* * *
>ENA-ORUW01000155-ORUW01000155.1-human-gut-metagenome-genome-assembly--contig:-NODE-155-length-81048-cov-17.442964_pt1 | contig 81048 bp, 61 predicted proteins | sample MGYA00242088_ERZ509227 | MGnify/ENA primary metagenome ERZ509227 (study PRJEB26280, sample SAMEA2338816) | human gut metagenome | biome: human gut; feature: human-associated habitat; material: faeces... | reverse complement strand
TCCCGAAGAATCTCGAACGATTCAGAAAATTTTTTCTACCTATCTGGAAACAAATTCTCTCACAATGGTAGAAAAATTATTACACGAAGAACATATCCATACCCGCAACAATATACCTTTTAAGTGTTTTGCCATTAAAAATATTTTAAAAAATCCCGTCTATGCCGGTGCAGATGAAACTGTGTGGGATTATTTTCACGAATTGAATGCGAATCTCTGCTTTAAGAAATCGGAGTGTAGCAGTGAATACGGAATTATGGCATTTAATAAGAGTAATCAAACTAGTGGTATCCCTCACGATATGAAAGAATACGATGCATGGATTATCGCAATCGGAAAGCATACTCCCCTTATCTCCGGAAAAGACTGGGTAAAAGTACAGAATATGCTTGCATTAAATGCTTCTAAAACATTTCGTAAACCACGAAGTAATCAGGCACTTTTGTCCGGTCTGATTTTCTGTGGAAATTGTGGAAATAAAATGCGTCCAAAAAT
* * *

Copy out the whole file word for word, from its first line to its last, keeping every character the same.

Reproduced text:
>ENA-ORUW01000155-ORUW01000155.1-human-gut-metagenome-genome-assembly--contig:-NODE-155-length-81048-cov-17.442964_pt1 | contig 81048 bp, 61 predicted proteins | sample MGYA00242088_ERZ509227 | MGnify/ENA primary metagenome ERZ509227 (study PRJEB26280, sample SAMEA2338816) | human gut metagenome | biome: human gut; feature: human-associated habitat; material: faeces... | reverse complement strand
TCCCGAAGAATCTCGAACGATTCAGAAAATTTTTTCTACCTATCTGGAAACAAATTCTCTCACAATGGTAGAAAAATTATTACACGAAGAACATATCCATACCCGCAACAATATACCTTTTAAGTGTTTTGCCATTAAAAATATTTTAAAAAATCCCGTCTATGCCGGTGCAGATGAAACTGTGTGGGATTATTTTCACGAATTGAATGCGAATCTCTGCTTTAAGAAATCGGAGTGTAGCAGTGAATACGGAATTATGGCATTTAATAAGAGTAATCAAACTAGTGGTATCCCTCACGATATGAAAGAATACGATGCATGGATTATCGCAATCGGAAAGCATACTCCCCTTATCTCCGGAAAAGACTGGGTAAAAGTACAGAATATGCTTGCATTAAATGCTTCTAAAACATTTCGTAAACCACGAAGTAATCAGGCACTTTTGTCCGGTCTGATTTTCTGTGGAAATTGTGGAAATAAAATGCGTCCAAAAAT